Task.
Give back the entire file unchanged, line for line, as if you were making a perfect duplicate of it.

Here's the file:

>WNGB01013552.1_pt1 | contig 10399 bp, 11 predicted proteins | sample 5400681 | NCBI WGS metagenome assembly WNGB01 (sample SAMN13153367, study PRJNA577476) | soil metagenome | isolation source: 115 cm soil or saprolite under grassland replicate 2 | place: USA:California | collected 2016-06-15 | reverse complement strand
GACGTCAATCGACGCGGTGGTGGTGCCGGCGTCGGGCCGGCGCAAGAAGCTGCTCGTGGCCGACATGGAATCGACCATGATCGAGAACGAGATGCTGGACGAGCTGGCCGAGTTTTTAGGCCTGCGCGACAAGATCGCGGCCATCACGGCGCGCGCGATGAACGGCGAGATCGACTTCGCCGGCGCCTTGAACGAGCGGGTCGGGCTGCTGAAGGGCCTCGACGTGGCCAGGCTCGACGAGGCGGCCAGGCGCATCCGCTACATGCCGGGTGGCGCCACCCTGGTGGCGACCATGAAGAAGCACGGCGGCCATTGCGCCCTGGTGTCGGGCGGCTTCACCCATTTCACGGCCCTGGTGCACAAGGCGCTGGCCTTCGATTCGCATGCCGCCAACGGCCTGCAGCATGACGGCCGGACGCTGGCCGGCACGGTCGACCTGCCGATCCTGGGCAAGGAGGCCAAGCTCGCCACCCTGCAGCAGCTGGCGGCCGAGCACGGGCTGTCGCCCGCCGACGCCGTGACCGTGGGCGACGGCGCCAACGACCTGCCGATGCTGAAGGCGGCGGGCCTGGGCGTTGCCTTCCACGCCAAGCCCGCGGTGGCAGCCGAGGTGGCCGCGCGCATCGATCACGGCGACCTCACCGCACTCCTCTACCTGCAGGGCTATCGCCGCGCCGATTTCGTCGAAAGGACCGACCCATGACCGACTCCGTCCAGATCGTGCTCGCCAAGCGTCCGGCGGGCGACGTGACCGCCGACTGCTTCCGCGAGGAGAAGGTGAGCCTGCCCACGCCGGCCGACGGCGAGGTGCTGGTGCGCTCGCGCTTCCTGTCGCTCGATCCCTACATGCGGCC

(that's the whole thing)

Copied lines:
>WNGB01013552.1_pt1 | contig 10399 bp, 11 predicted proteins | sample 5400681 | NCBI WGS metagenome assembly WNGB01 (sample SAMN13153367, study PRJNA577476) | soil metagenome | isolation source: 115 cm soil or saprolite under grassland replicate 2 | place: USA:California | collected 2016-06-15 | reverse complement strand
GACGTCAATCGACGCGGTGGTGGTGCCGGCGTCGGGCCGGCGCAAGAAGCTGCTCGTGGCCGACATGGAATCGACCATGATCGAGAACGAGATGCTGGACGAGCTGGCCGAGTTTTTAGGCCTGCGCGACAAGATCGCGGCCATCACGGCGCGCGCGATGAACGGCGAGATCGACTTCGCCGGCGCCTTGAACGAGCGGGTCGGGCTGCTGAAGGGCCTCGACGTGGCCAGGCTCGACGAGGCGGCCAGGCGCATCCGCTACATGCCGGGTGGCGCCACCCTGGTGGCGACCATGAAGAAGCACGGCGGCCATTGCGCCCTGGTGTCGGGCGGCTTCACCCATTTCACGGCCCTGGTGCACAAGGCGCTGGCCTTCGATTCGCATGCCGCCAACGGCCTGCAGCATGACGGCCGGACGCTGGCCGGCACGGTCGACCTGCCGATCCTGGGCAAGGAGGCCAAGCTCGCCACCCTGCAGCAGCTGGCGGCCGAGCACGGGCTGTCGCCCGCCGACGCCGTGACCGTGGGCGACGGCGCCAACGACCTGCCGATGCTGAAGGCGGCGGGCCTGGGCGTTGCCTTCCACGCCAAGCCCGCGGTGGCAGCCGAGGTGGCCGCGCGCATCGATCACGGCGACCTCACCGCACTCCTCTACCTGCAGGGCTATCGCCGCGCCGATTTCGTCGAAAGGACCGACCCATGACCGACTCCGTCCAGATCGTGCTCGCCAAGCGTCCGGCGGGCGACGTGACCGCCGACTGCTTCCGCGAGGAGAAGGTGAGCCTGCCCACGCCGGCCGACGGCGAGGTGCTGGTGCGCTCGCGCTTCCTGTCGCTCGATCCCTACATGCGGCC